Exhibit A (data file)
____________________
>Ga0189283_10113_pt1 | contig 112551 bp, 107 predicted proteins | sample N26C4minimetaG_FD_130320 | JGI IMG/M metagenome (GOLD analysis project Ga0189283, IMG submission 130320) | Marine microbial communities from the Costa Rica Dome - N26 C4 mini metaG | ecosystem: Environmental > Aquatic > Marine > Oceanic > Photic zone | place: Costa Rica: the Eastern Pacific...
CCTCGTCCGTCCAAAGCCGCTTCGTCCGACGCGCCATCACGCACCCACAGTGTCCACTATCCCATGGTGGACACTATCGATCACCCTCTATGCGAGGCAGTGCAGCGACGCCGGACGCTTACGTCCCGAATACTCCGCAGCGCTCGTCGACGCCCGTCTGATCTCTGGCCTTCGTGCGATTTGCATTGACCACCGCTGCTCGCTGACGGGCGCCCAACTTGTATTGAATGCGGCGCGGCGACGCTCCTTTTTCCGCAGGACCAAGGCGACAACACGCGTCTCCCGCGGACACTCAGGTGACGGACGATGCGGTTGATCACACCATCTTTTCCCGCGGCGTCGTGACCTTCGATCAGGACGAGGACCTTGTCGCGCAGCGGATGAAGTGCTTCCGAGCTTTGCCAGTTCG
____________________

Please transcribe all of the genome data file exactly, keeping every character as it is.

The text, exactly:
>Ga0189283_10113_pt1 | contig 112551 bp, 107 predicted proteins | sample N26C4minimetaG_FD_130320 | JGI IMG/M metagenome (GOLD analysis project Ga0189283, IMG submission 130320) | Marine microbial communities from the Costa Rica Dome - N26 C4 mini metaG | ecosystem: Environmental > Aquatic > Marine > Oceanic > Photic zone | place: Costa Rica: the Eastern Pacific...
CCTCGTCCGTCCAAAGCCGCTTCGTCCGACGCGCCATCACGCACCCACAGTGTCCACTATCCCATGGTGGACACTATCGATCACCCTCTATGCGAGGCAGTGCAGCGACGCCGGACGCTTACGTCCCGAATACTCCGCAGCGCTCGTCGACGCCCGTCTGATCTCTGGCCTTCGTGCGATTTGCATTGACCACCGCTGCTCGCTGACGGGCGCCCAACTTGTATTGAATGCGGCGCGGCGACGCTCCTTTTTCCGCAGGACCAAGGCGACAACACGCGTCTCCCGCGGACACTCAGGTGACGGACGATGCGGTTGATCACACCATCTTTTCCCGCGGCGTCGTGACCTTCGATCAGGACGAGGACCTTGTCGCGCAGCGGATGAAGTGCTTCCGAGCTTTGCCAGTTCG